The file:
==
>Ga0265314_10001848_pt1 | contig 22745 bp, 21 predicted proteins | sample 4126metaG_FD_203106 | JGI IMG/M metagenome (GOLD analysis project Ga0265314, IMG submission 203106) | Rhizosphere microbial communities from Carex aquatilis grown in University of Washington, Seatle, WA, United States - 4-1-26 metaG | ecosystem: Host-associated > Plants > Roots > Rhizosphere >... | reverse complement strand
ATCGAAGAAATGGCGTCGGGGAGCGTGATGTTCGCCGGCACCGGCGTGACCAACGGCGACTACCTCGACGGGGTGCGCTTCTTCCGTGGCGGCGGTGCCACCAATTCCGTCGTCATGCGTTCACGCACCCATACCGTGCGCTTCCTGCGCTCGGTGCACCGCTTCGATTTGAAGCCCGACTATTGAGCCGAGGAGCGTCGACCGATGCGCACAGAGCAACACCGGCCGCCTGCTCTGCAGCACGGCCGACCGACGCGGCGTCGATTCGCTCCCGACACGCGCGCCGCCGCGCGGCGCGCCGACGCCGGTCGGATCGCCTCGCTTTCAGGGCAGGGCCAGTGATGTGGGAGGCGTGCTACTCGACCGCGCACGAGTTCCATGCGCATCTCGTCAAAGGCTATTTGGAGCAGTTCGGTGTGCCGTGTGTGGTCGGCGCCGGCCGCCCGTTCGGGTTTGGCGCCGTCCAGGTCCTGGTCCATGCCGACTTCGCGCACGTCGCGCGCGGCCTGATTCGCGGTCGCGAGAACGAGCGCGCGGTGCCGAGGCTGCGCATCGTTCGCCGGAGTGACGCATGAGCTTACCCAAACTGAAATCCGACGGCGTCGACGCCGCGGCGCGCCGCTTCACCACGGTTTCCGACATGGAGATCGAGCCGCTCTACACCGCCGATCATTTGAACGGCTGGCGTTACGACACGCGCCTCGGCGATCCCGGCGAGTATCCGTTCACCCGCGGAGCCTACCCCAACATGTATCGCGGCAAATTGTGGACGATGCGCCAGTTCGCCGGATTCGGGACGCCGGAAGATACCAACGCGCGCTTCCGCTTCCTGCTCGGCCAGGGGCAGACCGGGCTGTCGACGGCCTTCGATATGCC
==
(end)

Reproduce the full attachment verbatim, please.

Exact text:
>Ga0265314_10001848_pt1 | contig 22745 bp, 21 predicted proteins | sample 4126metaG_FD_203106 | JGI IMG/M metagenome (GOLD analysis project Ga0265314, IMG submission 203106) | Rhizosphere microbial communities from Carex aquatilis grown in University of Washington, Seatle, WA, United States - 4-1-26 metaG | ecosystem: Host-associated > Plants > Roots > Rhizosphere >... | reverse complement strand
ATCGAAGAAATGGCGTCGGGGAGCGTGATGTTCGCCGGCACCGGCGTGACCAACGGCGACTACCTCGACGGGGTGCGCTTCTTCCGTGGCGGCGGTGCCACCAATTCCGTCGTCATGCGTTCACGCACCCATACCGTGCGCTTCCTGCGCTCGGTGCACCGCTTCGATTTGAAGCCCGACTATTGAGCCGAGGAGCGTCGACCGATGCGCACAGAGCAACACCGGCCGCCTGCTCTGCAGCACGGCCGACCGACGCGGCGTCGATTCGCTCCCGACACGCGCGCCGCCGCGCGGCGCGCCGACGCCGGTCGGATCGCCTCGCTTTCAGGGCAGGGCCAGTGATGTGGGAGGCGTGCTACTCGACCGCGCACGAGTTCCATGCGCATCTCGTCAAAGGCTATTTGGAGCAGTTCGGTGTGCCGTGTGTGGTCGGCGCCGGCCGCCCGTTCGGGTTTGGCGCCGTCCAGGTCCTGGTCCATGCCGACTTCGCGCACGTCGCGCGCGGCCTGATTCGCGGTCGCGAGAACGAGCGCGCGGTGCCGAGGCTGCGCATCGTTCGCCGGAGTGACGCATGAGCTTACCCAAACTGAAATCCGACGGCGTCGACGCCGCGGCGCGCCGCTTCACCACGGTTTCCGACATGGAGATCGAGCCGCTCTACACCGCCGATCATTTGAACGGCTGGCGTTACGACACGCGCCTCGGCGATCCCGGCGAGTATCCGTTCACCCGCGGAGCCTACCCCAACATGTATCGCGGCAAATTGTGGACGATGCGCCAGTTCGCCGGATTCGGGACGCCGGAAGATACCAACGCGCGCTTCCGCTTCCTGCTCGGCCAGGGGCAGACCGGGCTGTCGACGGCCTTCGATATGCC